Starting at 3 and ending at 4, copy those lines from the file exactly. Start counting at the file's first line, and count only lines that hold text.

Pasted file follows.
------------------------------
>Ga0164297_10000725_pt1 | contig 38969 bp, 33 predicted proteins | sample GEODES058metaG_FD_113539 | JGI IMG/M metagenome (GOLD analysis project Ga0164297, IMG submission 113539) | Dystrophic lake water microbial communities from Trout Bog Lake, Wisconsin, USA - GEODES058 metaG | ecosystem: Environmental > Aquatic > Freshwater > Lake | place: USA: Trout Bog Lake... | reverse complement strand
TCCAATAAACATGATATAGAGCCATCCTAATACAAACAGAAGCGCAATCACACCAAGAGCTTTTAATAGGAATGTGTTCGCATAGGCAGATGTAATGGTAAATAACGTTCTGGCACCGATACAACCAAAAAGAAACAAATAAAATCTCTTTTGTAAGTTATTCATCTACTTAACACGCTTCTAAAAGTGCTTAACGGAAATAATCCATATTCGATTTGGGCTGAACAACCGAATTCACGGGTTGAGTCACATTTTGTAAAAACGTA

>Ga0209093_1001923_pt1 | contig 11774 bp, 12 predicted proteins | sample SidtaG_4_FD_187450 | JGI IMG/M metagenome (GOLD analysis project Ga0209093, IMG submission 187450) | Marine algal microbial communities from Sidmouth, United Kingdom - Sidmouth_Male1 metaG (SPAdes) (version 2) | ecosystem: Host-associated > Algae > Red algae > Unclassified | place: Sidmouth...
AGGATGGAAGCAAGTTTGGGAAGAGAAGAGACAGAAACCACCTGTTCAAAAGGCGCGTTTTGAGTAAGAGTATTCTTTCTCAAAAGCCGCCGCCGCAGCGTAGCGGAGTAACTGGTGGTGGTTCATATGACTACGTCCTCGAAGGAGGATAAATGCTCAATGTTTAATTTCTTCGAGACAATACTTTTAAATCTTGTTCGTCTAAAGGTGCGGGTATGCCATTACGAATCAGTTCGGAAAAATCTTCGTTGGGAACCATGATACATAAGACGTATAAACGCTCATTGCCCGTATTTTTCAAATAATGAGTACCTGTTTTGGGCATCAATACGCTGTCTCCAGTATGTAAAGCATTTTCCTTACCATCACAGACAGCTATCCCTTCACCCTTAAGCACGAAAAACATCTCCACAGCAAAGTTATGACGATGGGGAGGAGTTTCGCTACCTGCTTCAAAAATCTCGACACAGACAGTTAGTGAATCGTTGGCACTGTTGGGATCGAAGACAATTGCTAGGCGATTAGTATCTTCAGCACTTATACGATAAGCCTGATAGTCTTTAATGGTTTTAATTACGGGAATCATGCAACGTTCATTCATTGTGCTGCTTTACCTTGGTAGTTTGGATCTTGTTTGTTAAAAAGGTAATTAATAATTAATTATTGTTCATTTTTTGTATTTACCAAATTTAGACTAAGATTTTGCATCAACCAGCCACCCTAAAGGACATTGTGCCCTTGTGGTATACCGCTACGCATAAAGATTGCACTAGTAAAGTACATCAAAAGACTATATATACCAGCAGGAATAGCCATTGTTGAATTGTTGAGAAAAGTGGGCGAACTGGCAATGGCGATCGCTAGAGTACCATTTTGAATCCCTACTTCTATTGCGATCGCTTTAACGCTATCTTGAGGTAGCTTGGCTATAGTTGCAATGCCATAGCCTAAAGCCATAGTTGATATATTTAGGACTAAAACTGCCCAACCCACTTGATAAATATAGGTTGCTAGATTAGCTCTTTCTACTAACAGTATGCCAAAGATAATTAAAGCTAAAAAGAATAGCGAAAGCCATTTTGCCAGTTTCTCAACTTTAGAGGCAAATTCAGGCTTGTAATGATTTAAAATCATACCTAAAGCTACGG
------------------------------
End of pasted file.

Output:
>Ga0209093_1001923_pt1 | contig 11774 bp, 12 predicted proteins | sample SidtaG_4_FD_187450 | JGI IMG/M metagenome (GOLD analysis project Ga0209093, IMG submission 187450) | Marine algal microbial communities from Sidmouth, United Kingdom - Sidmouth_Male1 metaG (SPAdes) (version 2) | ecosystem: Host-associated > Algae > Red algae > Unclassified | place: Sidmouth...
AGGATGGAAGCAAGTTTGGGAAGAGAAGAGACAGAAACCACCTGTTCAAAAGGCGCGTTTTGAGTAAGAGTATTCTTTCTCAAAAGCCGCCGCCGCAGCGTAGCGGAGTAACTGGTGGTGGTTCATATGACTACGTCCTCGAAGGAGGATAAATGCTCAATGTTTAATTTCTTCGAGACAATACTTTTAAATCTTGTTCGTCTAAAGGTGCGGGTATGCCATTACGAATCAGTTCGGAAAAATCTTCGTTGGGAACCATGATACATAAGACGTATAAACGCTCATTGCCCGTATTTTTCAAATAATGAGTACCTGTTTTGGGCATCAATACGCTGTCTCCAGTATGTAAAGCATTTTCCTTACCATCACAGACAGCTATCCCTTCACCCTTAAGCACGAAAAACATCTCCACAGCAAAGTTATGACGATGGGGAGGAGTTTCGCTACCTGCTTCAAAAATCTCGACACAGACAGTTAGTGAATCGTTGGCACTGTTGGGATCGAAGACAATTGCTAGGCGATTAGTATCTTCAGCACTTATACGATAAGCCTGATAGTCTTTAATGGTTTTAATTACGGGAATCATGCAACGTTCATTCATTGTGCTGCTTTACCTTGGTAGTTTGGATCTTGTTTGTTAAAAAGGTAATTAATAATTAATTATTGTTCATTTTTTGTATTTACCAAATTTAGACTAAGATTTTGCATCAACCAGCCACCCTAAAGGACATTGTGCCCTTGTGGTATACCGCTACGCATAAAGATTGCACTAGTAAAGTACATCAAAAGACTATATATACCAGCAGGAATAGCCATTGTTGAATTGTTGAGAAAAGTGGGCGAACTGGCAATGGCGATCGCTAGAGTACCATTTTGAATCCCTACTTCTATTGCGATCGCTTTAACGCTATCTTGAGGTAGCTTGGCTATAGTTGCAATGCCATAGCCTAAAGCCATAGTTGATATATTTAGGACTAAAACTGCCCAACCCACTTGATAAATATAGGTTGCTAGATTAGCTCTTTCTACTAACAGTATGCCAAAGATAATTAAAGCTAAAAAGAATAGCGAAAGCCATTTTGCCAGTTTCTCAACTTTAGAGGCAAATTCAGGCTTGTAATGATTTAAAATCATACCTAAAGCTACGG